ICN theme 2020/21 workshop theme: A framework for studying online wildlife trade: challenges and opportunities.
Wildlife trade is a serious conservation challenge (Scheffers, Oliveira et al. 2019) and in more recent years, the trade has been shifting from physical to online markets (Chng and Bouhuys 2015). However, the information on methods to obtain data on online wildlife trade is still diffuse in the literature. More importantly, not all sampling methods are equally suitable for all different platforms or targeted data. In addition, limitations and bias of each method should to be considered when designing a study [if researcher] or developing a law enforcement strategy [if police agency]. Therefore, sampling designing is still one of the biggest bottlenecks in advancing this topic. A much-needed framework of methodological approaches for assessing online wildlife trade may consider different platforms and contexts, taking into account the applicability, strengths, limitations and bias of each method. In addition, the practices should also follow the Ethics Guidelines for Internet-Mediated Research (Hewson and Buchanan 2013). The framework will serve as a guide for researches and/or police agencies to reduce the bias and limitations posed by each approach, as well as to choose and combine different methods to improve the data quality and maximize the efforts. Although the approaches listed in this framework would be applicable for the legal trade, it will be particularly useful for illegal or non-regulated wildlife trade, given its secretiveness.
- To list the main online platforms where illegal wildlife items or individuals have been advertised (e.g. deep web, open social media, invitation-based social media, commercial websites, blogs etc.).
- To list the main methods already used or suggested to record online wildlife trade (e.g. machine learning, automatized software, questionnaires, and sampling design for long-term databases).
- To discuss and list the main potential limitations and bias existent related to each method listed (e.g. automatized software does not access invitation-based social media, respondent-bias in online questionnaires, etc.) and possible ways to mitigate it.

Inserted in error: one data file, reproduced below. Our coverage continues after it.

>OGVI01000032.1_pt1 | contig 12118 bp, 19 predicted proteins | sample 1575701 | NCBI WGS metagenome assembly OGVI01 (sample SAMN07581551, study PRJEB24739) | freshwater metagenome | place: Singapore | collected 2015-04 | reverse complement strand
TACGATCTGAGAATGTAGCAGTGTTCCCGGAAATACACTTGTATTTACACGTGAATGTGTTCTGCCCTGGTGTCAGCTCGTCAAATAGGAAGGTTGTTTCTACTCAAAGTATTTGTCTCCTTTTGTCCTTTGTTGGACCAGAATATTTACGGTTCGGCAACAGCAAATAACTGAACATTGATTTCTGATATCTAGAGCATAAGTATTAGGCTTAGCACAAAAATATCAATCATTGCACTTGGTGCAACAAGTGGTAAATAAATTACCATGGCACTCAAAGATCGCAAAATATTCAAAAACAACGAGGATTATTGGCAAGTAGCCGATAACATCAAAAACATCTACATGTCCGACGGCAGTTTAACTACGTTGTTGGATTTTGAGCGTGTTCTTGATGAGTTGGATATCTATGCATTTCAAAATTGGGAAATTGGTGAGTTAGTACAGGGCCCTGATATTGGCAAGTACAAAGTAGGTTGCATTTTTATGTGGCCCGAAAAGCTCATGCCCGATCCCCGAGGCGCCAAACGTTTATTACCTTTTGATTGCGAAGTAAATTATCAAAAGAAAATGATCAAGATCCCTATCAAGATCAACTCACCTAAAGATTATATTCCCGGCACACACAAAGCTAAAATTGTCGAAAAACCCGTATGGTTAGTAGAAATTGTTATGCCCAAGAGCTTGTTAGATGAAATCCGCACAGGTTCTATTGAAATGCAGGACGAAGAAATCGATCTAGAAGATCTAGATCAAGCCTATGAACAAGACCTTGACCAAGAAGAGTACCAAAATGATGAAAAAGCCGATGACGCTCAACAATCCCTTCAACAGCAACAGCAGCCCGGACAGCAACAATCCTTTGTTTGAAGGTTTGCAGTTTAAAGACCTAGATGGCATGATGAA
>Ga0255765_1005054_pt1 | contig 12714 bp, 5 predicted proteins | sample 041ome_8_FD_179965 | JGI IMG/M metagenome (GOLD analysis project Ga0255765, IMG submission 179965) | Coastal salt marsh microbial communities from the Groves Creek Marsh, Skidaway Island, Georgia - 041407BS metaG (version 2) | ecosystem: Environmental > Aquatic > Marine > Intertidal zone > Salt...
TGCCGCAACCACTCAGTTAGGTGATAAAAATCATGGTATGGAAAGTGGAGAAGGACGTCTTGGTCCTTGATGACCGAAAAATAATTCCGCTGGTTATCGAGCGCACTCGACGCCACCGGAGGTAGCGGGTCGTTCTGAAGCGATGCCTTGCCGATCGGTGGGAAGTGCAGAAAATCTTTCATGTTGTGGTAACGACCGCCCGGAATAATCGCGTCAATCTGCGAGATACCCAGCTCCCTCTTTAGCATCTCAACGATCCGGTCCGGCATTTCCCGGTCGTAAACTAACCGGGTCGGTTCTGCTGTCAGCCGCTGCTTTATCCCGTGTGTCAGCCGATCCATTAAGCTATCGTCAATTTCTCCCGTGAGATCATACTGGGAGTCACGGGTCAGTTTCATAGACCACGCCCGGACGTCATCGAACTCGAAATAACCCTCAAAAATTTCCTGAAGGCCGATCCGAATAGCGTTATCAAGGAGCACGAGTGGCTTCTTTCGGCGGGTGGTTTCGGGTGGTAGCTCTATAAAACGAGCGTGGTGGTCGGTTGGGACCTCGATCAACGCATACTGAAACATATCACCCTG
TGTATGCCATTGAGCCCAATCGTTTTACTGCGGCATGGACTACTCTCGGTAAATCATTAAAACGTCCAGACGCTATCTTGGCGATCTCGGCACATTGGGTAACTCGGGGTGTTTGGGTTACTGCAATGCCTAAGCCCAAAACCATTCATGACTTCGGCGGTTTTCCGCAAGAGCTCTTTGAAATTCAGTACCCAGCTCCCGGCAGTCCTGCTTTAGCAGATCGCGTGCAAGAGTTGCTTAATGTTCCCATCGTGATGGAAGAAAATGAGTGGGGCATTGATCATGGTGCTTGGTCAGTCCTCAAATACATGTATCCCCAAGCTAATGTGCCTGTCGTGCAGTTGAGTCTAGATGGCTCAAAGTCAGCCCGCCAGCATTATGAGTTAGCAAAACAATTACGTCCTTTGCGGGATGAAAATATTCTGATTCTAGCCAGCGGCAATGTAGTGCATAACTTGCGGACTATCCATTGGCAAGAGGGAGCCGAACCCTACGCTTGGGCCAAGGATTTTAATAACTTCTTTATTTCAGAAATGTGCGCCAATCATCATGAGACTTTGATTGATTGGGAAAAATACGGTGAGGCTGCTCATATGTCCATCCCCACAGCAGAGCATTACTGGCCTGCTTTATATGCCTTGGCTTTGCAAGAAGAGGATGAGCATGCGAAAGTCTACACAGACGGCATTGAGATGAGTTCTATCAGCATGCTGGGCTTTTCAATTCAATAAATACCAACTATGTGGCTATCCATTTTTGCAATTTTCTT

- To discuss the ethical perspective in collecting data from online sources, considering the Ethics Guidelines for Internet-Mediated Research (Hewson and Buchanan 2013).
- To develop a framework for methods suitable for each type of platform studied, providing a useful diagram with the framework to support researchers and police agencies decisions.
Candidate Eligibility and Requirements:
- We are looking for early-career academics (MSc/MRes, PhD or post-doc), conservation practitioners, wildlife crime specialists or information technology professionals with minimum knowledge on, or experiences in, online trade, with a particular interest in wildlife trade.
- Participants will be expected to attend to a series of virtual collaborative meetings (approx. 4 meetings 2 hours-long – depending on the progress of each meeting) from September 2020 – February 2021 and to the in-person event in April 2021 (with all ICN participants – bursaries available for international applicants).
- During the virtual meetings and in-person event, participants will (a) familiarize with the literature on online wildlife trade worldwide, (b) share and discuss their own experience, (c) develop a framework tool for guiding new sampling designing for future studies on the topic. The framework will be published in a collaborative peer-reviewed article.
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